Uganda threatens to boycott Port of Mombasa over transit

Ugandan importers are threatening to boycott the port of Mombasa in protest against a cash bond imposed by Kenya on goods in transit to Uganda.

Business people and tax officials are questioning the rationale of the move by the Kenya Revenue Authority.

First, the cash bond — equivalent to the value of the imported merchandise — is too high for the average business people to raise, on top of paying for the goods and clearing import duties.

And secondly, the traders say the measure contravenes international business practice for goods in transit.

At a meeting last week, importers in Uganda resolved to hedge against Mombasa, first as a protest against the cash bonds, but also to start thinking of alternatives in case of unpredictable government policies, or in the event of electoral violence. Kenya goes to the polls in March next year.

Recently there have been violent ethnic clashes resulting in loss of lives and property in the country. If the violence continues into the election period, it could be catastrophic for Uganda.

“We are opting for Dar es Salaam. We have asked our members to route their imports through Dar. It’s a longer route; it’s a more costly alternative; but it’s what we will resort to since government’s diplomacy does not seem to be making headway. This is the best way to send a message of protest against Kenya’s policies. Besides, we have not forgotten what happened five years ago,” said Kampala City Traders Association spokesman Issa Sekitto, referring to the losses suffered by Ugandan importers during the post- election violence in Kenya in 2007-08.

It will cost importers approximately $1,000 more to transport a 40-foot container from Dar to Kampala, than the $3,800 they are paying from Mombasa to Kampala by road.

It was not possible to get an official response from KRA as the acting commissioner for customs Mercy Njuguna told The EastAfrican that she was too busy to give an answer, while the entire marketing and public affairs department were reportedly out of the office.

Last year, KRA introduced the cash bonds to hedge against the possibility of dumping of sugar imports transiting through Mombasa to the hinterland, but the Ugandan traders’ lobby protested, and instead called for escort of the imports to their destination — a less costly alternative for importers.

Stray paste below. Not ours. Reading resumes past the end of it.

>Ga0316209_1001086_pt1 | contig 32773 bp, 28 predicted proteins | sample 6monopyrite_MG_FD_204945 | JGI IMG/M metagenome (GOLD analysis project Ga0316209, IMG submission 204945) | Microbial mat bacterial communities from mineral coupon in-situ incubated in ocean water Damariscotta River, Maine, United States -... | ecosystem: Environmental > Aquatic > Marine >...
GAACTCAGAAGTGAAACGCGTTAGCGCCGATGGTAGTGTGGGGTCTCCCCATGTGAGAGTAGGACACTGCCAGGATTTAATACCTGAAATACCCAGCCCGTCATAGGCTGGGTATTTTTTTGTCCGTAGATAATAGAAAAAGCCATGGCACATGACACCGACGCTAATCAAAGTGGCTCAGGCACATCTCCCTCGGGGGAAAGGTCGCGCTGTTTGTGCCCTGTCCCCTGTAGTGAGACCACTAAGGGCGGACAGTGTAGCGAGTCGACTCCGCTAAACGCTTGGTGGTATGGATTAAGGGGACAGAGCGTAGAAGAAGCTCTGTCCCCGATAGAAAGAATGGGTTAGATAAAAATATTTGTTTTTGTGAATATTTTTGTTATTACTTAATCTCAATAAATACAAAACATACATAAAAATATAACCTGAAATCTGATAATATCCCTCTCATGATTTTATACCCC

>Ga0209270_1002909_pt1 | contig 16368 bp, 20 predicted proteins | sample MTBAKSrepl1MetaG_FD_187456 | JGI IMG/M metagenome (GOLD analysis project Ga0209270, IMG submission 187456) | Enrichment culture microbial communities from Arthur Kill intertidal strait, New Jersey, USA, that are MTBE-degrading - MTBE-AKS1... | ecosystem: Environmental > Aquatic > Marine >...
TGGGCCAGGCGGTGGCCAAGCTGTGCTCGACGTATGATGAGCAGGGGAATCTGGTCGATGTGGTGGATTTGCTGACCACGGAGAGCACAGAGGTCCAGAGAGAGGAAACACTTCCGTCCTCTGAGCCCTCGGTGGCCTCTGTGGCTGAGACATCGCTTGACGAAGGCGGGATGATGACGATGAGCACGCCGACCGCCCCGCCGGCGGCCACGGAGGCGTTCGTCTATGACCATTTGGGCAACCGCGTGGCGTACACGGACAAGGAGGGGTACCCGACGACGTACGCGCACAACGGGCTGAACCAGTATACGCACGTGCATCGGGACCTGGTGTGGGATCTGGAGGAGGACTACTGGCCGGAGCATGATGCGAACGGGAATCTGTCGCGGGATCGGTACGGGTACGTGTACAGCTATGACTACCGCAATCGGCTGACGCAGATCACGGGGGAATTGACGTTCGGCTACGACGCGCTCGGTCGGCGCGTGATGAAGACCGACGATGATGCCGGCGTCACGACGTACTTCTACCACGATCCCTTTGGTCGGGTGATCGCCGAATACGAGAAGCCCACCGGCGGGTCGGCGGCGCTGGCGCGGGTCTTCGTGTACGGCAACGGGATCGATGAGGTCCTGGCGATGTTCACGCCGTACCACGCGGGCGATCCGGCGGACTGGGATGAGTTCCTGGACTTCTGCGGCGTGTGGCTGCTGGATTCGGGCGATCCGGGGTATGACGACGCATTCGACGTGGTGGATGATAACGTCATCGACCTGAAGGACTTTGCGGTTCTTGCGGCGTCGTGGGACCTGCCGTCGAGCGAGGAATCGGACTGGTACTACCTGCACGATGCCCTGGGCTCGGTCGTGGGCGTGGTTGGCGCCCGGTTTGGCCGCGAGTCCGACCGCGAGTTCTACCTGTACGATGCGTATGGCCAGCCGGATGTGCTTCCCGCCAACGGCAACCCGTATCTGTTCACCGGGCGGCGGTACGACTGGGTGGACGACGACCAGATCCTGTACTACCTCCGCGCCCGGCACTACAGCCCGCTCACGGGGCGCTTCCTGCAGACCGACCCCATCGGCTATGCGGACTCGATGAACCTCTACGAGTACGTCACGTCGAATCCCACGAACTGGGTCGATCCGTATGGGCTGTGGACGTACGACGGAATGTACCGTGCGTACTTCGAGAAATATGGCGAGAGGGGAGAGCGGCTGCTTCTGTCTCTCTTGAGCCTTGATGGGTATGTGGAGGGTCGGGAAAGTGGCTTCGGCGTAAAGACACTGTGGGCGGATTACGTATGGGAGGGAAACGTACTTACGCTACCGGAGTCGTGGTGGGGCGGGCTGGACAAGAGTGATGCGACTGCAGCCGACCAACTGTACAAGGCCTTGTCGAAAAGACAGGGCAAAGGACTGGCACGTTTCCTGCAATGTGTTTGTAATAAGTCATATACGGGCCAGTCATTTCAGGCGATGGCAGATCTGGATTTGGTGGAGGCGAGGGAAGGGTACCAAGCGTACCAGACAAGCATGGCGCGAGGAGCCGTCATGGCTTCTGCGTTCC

The latest decision, reached on August 29, applies to sugar imports as well as other merchandise, and cars with an engine capacity of 2000 cc or more.

It is understood that KRA suspects Uganda bound goods have often ended up on the Kenyan market — a scenario called “short landing”, where importers deliver less or no cargo to the final destination. The cash bonds are meant to prevent this.

But the Ugandan business people argue that even if no dumping or short landing happens, and the money paid for the cash bonds is refundable, reclaiming it is an arduous process and a disguised non-tariff barrier which could cripple the Ugandan import sector.

“We have learnt from the experience of the (2007-2008) post-election violence. Compensation is still dragging on five years later for the trucks that were set on fire and the merchandise that was destroyed. Now, as they are going into another election, this measure is resumed. Can one ascertain that money posted in cash bonds will be reclaimed sooner?” asked Mr Sekitto.

In March, Kenyan President Mwai Kibaki ordered his Minister of Finance to compensate 12 traders from Uganda and one from Rwanda for the losses they suffered during the post-election violence.

The trucks and goods destroyed were worth about $48 million. Six months later, they are yet to receive their compensation.

But in the long term, this looks like a matter that could hurt Kenya more. At least 85 per cent of Uganda’s imports come through Mombasa, not including the other hinterland countries that use the Northern Corridor that is fed by the same port to serve the markets in Rwanda, Burundi, South Sudan and Eastern Congo.

Should the Ugandan traders dump Mombasa for Dar es Salaam, the Kenyan tax body as well as the Kenya Ports Authority would lose a major source of revenue.

The other question is what Kenya stands to gain by disrupting the flow of trade. Already, fingers are being pointed at the Kenya Revenue Authority and the Kenya Ports Authority which are being accused of using their vantage points to bully the region’s lesser economies.

An even bigger issue is if this is line with in the spirit of the East African Community to which Kenya, Uganda, Rwanda and Burundi belong.

All these markets, as well as the northern part of Tanzania, use the Mombasa port and the northern corridor. Leaders of the regional bloc have made repeated calls to do away with non-tariff barriers.

Insisting that the imposition of cash bonds is a matter for which the Kenyan tax body is solely answerable, KPA spokesman Bernard Osero told The EastAfrican that the issue “had been discussed with all stakeholders including a representative of Ugandan importers in Mombasa”, but a resolution was not reached.

Even as they plot their alternative, the traders want intervention at a bilateral level between the ministries of Trade, Finance, EAC and Foreign Affairs of Kenya and Uganda, and if need be, the entire EAC region to get involved.

The East African



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